HBO’s ‘Between the World and Me’ reflects summer’s Black Lives Matter protests

The movie, like the book, is structured as an open letter to Coates’ adolescent son Samori about what to expect as a Black person living in the U.S., and the words still ring true in 2020 in the face of institutional racism and police brutality.

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Oprah Winfrey is among the celebrities appearing in the film “Between the World and Me.”

Oprah Winfrey is among the celebrities appearing in the film “Between the World and Me.”


What can a Black person expect living in the U.S.?

That’s the central question Ta-Nehisi Coates answers in his book, “Between the World and Me,” published in 2015 — a question spun forward in a now-streaming HBO film, adapted from a stage production of Coates’ work that features Mahershala Ali and Angela Bassett. 

After premiering Nov. 21, the movie will stream for free over Thanksgiving weekend from Nov. 25 to 30 on, and participating Free on Demand partners. It will also re-air on HBO as part of its Thanksgiving free preview weekend.

The movie, like the book, is structured as an open letter to Coates’ adolescent son Samori about what to expect as a Black person living in the U.S., and the words still ring true in 2020 in the face of institutional racism and police brutality. 

The 2018 stage adaptation premiered at the Apollo Theater in New York, and his since been performed in Atlanta and Washington, D.C., with a rotating cast of actors. More performances were scheduled until the COVID-19 pandemic hit, says director Kamilah Forbes.

“Between the World and Me” has been a regular presence on USA TODAY’s Best-Selling Books List, won the National Book Award and received new attention last summer when the Black Lives Matter protests led to a surge in sales for books about race and racism.

This summer’s protests got everyone thinking about how to bring “Between the World and Me” back, and conversations with networks began, Forbes says. This way, “people could still see and still experience the work that we felt was even that much more timely right now.” 

Like the stage adaptation, the film features a series of actors reading Coates’ words. ”I related to everything he said, so I wanted to find a way in: How do we take a body of voices that embody one man’s voice?” Forbes says. 

Audiences will recognize other actors like Jharrel Jerome, Phylicia Rashad, Mj Rodriguez, Kendrick Sampson, Yara Shahidi, Courtney B. Vance and Susan Kelechi Watson, as well as activists Angela Davis and Alicia Garza.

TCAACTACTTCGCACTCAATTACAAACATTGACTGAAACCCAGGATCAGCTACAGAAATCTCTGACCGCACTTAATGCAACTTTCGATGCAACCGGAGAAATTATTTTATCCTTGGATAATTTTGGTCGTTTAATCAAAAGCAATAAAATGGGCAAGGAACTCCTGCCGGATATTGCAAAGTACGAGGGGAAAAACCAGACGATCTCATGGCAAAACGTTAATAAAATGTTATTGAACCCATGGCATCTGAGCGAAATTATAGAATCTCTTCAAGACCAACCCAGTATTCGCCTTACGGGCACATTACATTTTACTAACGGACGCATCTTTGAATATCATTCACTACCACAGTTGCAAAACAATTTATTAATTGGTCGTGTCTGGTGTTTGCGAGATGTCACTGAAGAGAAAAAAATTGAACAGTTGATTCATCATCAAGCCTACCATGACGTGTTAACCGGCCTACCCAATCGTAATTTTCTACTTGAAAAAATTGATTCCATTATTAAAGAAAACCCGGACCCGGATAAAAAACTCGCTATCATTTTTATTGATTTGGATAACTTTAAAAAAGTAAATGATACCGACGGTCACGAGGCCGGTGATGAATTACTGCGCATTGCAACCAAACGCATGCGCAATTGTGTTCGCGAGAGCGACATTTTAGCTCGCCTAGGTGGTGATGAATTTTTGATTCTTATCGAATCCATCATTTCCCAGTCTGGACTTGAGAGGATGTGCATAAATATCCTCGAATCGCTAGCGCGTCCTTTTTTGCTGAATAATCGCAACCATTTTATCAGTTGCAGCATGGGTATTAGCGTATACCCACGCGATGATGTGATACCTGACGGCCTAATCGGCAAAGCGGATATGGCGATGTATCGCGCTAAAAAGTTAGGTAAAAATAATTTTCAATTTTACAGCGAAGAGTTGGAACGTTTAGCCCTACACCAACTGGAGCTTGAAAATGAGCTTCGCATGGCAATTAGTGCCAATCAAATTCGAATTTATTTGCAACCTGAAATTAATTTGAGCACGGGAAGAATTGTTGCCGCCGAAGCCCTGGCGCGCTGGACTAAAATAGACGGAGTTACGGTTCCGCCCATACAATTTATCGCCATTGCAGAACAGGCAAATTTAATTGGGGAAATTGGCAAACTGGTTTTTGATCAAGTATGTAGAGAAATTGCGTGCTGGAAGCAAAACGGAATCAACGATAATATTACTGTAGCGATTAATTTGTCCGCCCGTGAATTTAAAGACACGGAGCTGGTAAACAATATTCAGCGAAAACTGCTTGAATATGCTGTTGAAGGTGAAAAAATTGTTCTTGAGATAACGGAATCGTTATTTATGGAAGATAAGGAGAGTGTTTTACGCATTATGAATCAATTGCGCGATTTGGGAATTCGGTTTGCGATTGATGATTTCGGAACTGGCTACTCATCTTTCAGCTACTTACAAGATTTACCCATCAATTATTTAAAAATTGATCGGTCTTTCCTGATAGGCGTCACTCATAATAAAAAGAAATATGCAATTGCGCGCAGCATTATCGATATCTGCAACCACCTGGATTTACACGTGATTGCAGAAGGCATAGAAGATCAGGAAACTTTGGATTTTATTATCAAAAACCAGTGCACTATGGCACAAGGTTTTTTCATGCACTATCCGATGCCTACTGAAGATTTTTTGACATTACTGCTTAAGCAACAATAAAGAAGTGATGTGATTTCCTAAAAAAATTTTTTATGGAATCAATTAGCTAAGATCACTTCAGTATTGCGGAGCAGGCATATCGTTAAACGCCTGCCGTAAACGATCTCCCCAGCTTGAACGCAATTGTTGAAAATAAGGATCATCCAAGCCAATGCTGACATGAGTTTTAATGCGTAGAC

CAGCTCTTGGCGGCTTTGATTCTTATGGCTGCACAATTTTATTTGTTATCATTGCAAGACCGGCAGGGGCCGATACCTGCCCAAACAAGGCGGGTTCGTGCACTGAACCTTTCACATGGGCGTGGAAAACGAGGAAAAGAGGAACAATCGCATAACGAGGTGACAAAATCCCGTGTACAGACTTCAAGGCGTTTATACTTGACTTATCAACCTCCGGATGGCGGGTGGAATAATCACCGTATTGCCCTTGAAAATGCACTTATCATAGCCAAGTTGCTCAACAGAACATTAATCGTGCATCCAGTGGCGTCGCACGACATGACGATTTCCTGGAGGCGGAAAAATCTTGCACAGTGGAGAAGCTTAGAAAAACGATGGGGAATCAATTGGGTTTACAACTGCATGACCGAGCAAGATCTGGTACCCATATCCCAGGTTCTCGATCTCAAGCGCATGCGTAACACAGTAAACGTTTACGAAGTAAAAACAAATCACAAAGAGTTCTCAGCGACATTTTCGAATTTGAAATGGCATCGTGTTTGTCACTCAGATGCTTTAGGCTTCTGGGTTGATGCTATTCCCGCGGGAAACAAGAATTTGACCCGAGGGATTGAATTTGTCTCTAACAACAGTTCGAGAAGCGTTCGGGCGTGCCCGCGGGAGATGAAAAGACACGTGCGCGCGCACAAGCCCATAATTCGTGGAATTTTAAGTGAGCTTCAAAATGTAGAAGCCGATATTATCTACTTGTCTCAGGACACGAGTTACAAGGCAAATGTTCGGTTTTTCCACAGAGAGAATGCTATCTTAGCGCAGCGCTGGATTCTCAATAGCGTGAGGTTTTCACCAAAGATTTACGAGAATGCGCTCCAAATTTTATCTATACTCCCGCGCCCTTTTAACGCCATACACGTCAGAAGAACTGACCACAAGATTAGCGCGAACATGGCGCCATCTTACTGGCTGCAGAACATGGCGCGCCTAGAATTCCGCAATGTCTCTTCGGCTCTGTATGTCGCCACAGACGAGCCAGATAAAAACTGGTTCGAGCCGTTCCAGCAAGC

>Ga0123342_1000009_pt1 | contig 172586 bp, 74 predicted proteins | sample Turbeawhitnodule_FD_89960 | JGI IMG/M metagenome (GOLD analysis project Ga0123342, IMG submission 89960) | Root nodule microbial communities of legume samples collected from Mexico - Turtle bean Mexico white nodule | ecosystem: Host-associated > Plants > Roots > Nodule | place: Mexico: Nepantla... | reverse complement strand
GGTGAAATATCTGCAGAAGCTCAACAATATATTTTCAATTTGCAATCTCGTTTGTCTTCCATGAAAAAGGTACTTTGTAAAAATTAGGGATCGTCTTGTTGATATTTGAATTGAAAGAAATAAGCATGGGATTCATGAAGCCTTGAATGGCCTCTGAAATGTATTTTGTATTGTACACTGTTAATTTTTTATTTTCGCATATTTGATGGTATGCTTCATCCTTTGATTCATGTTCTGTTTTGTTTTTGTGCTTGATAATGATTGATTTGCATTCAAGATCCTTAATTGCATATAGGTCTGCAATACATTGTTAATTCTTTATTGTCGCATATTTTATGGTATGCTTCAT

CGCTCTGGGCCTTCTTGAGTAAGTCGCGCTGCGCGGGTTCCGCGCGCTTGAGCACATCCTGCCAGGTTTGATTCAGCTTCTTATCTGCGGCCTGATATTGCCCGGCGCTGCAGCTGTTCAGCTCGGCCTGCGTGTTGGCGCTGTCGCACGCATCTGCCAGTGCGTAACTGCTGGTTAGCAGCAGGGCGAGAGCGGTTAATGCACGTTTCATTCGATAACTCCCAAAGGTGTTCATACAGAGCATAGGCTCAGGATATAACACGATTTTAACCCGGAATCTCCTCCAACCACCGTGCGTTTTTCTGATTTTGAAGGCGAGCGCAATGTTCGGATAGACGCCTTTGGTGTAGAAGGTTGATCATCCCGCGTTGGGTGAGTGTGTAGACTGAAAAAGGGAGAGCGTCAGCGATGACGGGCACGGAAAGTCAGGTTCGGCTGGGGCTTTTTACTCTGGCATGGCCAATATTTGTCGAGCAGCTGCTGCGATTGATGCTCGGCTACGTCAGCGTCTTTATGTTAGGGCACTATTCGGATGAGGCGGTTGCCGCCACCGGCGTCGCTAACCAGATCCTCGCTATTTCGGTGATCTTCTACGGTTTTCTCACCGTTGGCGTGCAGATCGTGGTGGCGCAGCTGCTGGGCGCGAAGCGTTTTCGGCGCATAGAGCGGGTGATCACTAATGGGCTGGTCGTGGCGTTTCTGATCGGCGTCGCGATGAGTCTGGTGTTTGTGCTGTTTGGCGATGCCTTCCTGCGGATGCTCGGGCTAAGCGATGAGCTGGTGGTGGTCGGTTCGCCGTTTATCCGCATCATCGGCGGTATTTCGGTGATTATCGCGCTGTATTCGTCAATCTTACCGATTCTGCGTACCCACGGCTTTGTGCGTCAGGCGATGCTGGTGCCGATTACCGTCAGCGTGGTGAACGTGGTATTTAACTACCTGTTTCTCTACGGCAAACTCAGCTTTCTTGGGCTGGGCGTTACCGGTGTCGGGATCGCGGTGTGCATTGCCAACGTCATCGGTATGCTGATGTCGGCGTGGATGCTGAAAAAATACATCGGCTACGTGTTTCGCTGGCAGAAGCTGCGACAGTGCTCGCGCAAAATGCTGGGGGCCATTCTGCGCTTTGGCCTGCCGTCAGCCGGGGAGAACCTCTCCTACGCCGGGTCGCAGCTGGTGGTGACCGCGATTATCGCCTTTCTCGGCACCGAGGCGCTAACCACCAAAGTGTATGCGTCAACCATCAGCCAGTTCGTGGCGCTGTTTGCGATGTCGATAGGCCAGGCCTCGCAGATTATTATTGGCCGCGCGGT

Another big-name reader? Oprah Winfrey. “It was such an honor just to have her on the project and have her voice.” Forbes says.

The film also includes documentary footage from the actors’ home lives, archival video and animation.

Forbes particularly loves the archival footage of a typical 1950s Black family. ”It’s so layered and textured and personal,” she says. Another scene features a young boy who runs to his father and hugs him. Both are crying. ”It’s that moment of just tender human parental safety and love and connection that we all want for our children,” Forbes says.

Black parents have disproportionately lost that chance of protecting their children in the face of police brutality. The film tells the story of Prince Jones, Coates’ friend from Howard University, who died at the hands of police violence, in addition to others including Eric Garner and Breonna Taylor.

After Louisville Metro Police fatally shot Taylor on March 13, Coates covered Taylor’s story for Vanity Fair, something Forbes was compelled to include. “I knew we wanted to use it, because I think it was important that this work be a reflection of now and of today, and really because we were making it in response to the moment,” she says. Taylor’s mother, Tamika Palmer, spoke to Coates; the movie includes audio of their conversation.

The concept of family is at the heart of the film, something the pandemic actually helped make more straightforward. 

“I knew a few things going into making this work: One, that we had a challenge of shooting people that if I wanted one or more persons together, I would need to cast people who were (quarantining) together,” Forbes says. “So it was very strategic to actually cast families in this work.”

Including mother and daughter actresses Olivia and Pauletta Washington provided “a really special moment and poignant moment, because that’s really what we wanted the film to illuminate and humanize, that this is not Pauletta an actress and Olivia an actress taking on a role,” Forbes says. “This is actually a mother and a daughter using (Coates’) words to ultimately express their own wishes and wants and fears, and trials and tribulations and joy and pain.”


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